Pilot Training Issue Sparks Bitter Debate

Posted Dec 9th 2010 10:37 AMUpdated Dec 9th 2010 11:40 AM

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After a Colgan Air plane flying as Continental Connection Flight 3407 crashed near Buffalo last year -- following a series of pilot errors -- a broad coalition of safety and industry officials agreed that regional airline pilots needed more training. But that's apparently where the agreeing ends.

A contentious debate has ensued with one of the most divisive issues the proposed increase in the hours of flight experience a pilot must have before carrying passengers, reports USA Today.

The current minimum is 250 hours. An advisory panel to the Federal Aviation Administration recommended in September that the minimum be raised to 1,500 hours.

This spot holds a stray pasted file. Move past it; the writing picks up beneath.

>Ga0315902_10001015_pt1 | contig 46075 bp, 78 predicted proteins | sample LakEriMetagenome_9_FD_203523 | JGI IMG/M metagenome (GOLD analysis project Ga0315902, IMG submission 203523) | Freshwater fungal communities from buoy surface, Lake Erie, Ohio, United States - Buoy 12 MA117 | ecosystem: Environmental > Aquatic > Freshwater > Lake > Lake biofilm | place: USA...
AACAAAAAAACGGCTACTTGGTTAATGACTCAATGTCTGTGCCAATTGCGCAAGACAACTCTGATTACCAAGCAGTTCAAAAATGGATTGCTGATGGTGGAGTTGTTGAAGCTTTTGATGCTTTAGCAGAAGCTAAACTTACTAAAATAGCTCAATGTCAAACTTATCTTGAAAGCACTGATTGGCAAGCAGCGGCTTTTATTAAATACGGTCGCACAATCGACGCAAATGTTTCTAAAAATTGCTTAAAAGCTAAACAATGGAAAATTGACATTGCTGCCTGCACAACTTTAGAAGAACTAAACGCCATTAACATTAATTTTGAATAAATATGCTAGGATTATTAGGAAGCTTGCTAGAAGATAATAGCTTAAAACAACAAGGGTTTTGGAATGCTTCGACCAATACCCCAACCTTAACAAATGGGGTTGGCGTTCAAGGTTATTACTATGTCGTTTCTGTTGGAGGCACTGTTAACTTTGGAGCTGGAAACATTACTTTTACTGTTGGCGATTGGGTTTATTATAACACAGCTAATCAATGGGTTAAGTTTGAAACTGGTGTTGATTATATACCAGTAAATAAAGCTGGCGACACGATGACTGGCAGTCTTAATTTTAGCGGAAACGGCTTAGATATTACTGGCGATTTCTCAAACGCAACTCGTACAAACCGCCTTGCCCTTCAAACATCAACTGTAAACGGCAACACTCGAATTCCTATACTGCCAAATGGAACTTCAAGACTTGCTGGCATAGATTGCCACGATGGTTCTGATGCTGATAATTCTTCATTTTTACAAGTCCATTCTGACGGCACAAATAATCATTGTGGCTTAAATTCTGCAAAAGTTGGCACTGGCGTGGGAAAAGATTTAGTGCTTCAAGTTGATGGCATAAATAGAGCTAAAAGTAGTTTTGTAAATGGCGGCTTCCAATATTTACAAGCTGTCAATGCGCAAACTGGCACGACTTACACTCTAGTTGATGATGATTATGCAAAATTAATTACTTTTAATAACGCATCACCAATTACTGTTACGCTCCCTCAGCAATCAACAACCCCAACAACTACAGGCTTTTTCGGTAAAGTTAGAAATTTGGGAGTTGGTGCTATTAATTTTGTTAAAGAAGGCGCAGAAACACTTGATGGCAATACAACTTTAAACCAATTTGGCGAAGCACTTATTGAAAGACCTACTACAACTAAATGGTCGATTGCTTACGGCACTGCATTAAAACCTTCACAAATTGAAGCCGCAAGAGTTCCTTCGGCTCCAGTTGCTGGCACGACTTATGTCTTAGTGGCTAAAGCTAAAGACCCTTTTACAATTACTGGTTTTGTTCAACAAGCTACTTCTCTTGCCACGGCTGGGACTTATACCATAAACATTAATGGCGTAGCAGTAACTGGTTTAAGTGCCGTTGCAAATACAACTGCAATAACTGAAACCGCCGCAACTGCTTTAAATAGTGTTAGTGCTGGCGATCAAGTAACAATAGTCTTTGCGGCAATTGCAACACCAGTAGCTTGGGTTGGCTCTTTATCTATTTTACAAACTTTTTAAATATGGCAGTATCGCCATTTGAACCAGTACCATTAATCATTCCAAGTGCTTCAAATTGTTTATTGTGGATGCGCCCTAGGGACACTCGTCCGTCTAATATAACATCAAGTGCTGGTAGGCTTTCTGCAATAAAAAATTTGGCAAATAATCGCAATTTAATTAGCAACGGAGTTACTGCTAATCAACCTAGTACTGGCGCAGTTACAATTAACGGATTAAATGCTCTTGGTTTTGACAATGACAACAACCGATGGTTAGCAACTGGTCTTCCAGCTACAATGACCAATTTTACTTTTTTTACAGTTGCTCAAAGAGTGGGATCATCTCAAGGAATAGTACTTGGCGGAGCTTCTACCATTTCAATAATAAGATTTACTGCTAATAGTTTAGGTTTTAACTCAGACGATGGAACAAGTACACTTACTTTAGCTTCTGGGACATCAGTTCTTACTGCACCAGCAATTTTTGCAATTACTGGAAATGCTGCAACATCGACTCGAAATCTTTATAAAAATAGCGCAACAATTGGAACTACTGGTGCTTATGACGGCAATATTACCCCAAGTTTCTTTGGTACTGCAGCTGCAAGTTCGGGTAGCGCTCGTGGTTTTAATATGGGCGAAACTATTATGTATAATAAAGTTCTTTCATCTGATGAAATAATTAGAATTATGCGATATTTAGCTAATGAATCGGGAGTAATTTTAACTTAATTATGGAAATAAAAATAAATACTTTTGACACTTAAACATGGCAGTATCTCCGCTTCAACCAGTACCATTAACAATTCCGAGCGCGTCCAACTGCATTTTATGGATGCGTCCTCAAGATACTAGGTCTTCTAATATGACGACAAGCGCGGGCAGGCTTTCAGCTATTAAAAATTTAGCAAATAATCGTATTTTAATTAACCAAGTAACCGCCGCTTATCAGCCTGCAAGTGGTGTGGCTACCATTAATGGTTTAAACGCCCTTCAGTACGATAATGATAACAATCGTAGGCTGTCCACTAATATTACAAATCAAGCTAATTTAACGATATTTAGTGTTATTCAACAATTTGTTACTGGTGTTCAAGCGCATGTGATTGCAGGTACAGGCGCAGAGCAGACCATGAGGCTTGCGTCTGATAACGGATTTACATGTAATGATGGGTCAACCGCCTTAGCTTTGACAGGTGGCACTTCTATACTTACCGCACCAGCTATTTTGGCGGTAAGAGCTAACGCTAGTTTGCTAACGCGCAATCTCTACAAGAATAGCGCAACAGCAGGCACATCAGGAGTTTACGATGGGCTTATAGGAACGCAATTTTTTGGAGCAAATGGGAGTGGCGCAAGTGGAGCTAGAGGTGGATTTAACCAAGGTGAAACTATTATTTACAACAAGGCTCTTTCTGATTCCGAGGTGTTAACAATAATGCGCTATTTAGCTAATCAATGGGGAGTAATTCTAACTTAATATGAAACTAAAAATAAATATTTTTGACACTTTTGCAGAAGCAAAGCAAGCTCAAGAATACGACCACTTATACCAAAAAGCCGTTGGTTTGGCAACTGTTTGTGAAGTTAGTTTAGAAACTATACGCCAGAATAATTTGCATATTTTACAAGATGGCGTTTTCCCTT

But the aviation industry, along with universities that teach aviation, oppose the increase, saying there is no evidence that the increase will improve safety.

"What is the magic in 1,500 hours?" Gary Kiteley, executive director of the Aviation Accreditation Board International, which sets standards for colleges that teach aviation, tells the newspaper.

Pilots unions are divided on the issue as well.

Some have joined relatives of the victims of the deadly crash in suggesting that economics may be a factor for those who oppose the flight experience increase -- a charge airlines, universities and other pilot unions say is untrue.

Scott Maurer, whose daughter Lorin died on Flight 3407, says he finds aviation industry opposition to raising the minimum pilot training hours to 1,500 infuriating.

"In the end, it's like a surgeon or a violinist," Maurer says. "You can read and you can study, but until you pick up the scalpel or pick up the violin and play it, that's where ... you put your learning into practical use."

Meanwhile, the FAA is writing proposed new standards for airline pilots that are due out as soon as next month.
Filed Under: News

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